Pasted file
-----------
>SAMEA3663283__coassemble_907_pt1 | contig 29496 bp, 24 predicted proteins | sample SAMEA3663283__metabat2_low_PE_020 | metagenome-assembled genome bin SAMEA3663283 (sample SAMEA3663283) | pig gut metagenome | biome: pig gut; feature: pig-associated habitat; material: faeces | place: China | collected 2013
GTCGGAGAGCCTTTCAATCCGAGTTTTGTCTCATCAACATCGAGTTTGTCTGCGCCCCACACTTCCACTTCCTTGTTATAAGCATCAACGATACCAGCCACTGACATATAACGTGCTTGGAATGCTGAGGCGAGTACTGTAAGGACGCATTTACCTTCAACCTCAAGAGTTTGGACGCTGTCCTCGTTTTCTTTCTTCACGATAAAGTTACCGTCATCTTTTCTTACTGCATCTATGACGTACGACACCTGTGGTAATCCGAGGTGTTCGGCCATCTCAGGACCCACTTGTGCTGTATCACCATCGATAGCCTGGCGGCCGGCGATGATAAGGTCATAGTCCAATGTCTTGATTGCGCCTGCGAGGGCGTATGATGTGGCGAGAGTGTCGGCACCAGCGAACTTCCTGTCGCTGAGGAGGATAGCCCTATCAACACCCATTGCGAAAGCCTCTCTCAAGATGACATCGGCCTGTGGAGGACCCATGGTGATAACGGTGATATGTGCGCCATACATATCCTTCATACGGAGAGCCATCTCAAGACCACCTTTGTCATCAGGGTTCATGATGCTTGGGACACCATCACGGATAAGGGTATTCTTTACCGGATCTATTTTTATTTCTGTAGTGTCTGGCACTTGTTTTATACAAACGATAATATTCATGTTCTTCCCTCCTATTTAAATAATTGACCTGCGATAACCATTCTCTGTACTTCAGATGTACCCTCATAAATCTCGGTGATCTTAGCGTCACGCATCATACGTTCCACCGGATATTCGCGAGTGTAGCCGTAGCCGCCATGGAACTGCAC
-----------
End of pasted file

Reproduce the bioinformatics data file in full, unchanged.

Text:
>SAMEA3663283__coassemble_907_pt1 | contig 29496 bp, 24 predicted proteins | sample SAMEA3663283__metabat2_low_PE_020 | metagenome-assembled genome bin SAMEA3663283 (sample SAMEA3663283) | pig gut metagenome | biome: pig gut; feature: pig-associated habitat; material: faeces | place: China | collected 2013
GTCGGAGAGCCTTTCAATCCGAGTTTTGTCTCATCAACATCGAGTTTGTCTGCGCCCCACACTTCCACTTCCTTGTTATAAGCATCAACGATACCAGCCACTGACATATAACGTGCTTGGAATGCTGAGGCGAGTACTGTAAGGACGCATTTACCTTCAACCTCAAGAGTTTGGACGCTGTCCTCGTTTTCTTTCTTCACGATAAAGTTACCGTCATCTTTTCTTACTGCATCTATGACGTACGACACCTGTGGTAATCCGAGGTGTTCGGCCATCTCAGGACCCACTTGTGCTGTATCACCATCGATAGCCTGGCGGCCGGCGATGATAAGGTCATAGTCCAATGTCTTGATTGCGCCTGCGAGGGCGTATGATGTGGCGAGAGTGTCGGCACCAGCGAACTTCCTGTCGCTGAGGAGGATAGCCCTATCAACACCCATTGCGAAAGCCTCTCTCAAGATGACATCGGCCTGTGGAGGACCCATGGTGATAACGGTGATATGTGCGCCATACATATCCTTCATACGGAGAGCCATCTCAAGACCACCTTTGTCATCAGGGTTCATGATGCTTGGGACACCATCACGGATAAGGGTATTCTTTACCGGATCTATTTTTATTTCTGTAGTGTCTGGCACTTGTTTTATACAAACGATAATATTCATGTTCTTCCCTCCTATTTAAATAATTGACCTGCGATAACCATTCTCTGTACTTCAGATGTACCCTCATAAATCTCGGTGATCTTAGCGTCACGCATCATACGTTCCACCGGATATTCGCGAGTGTAGCCGTAGCCGCCATGGAACTGCAC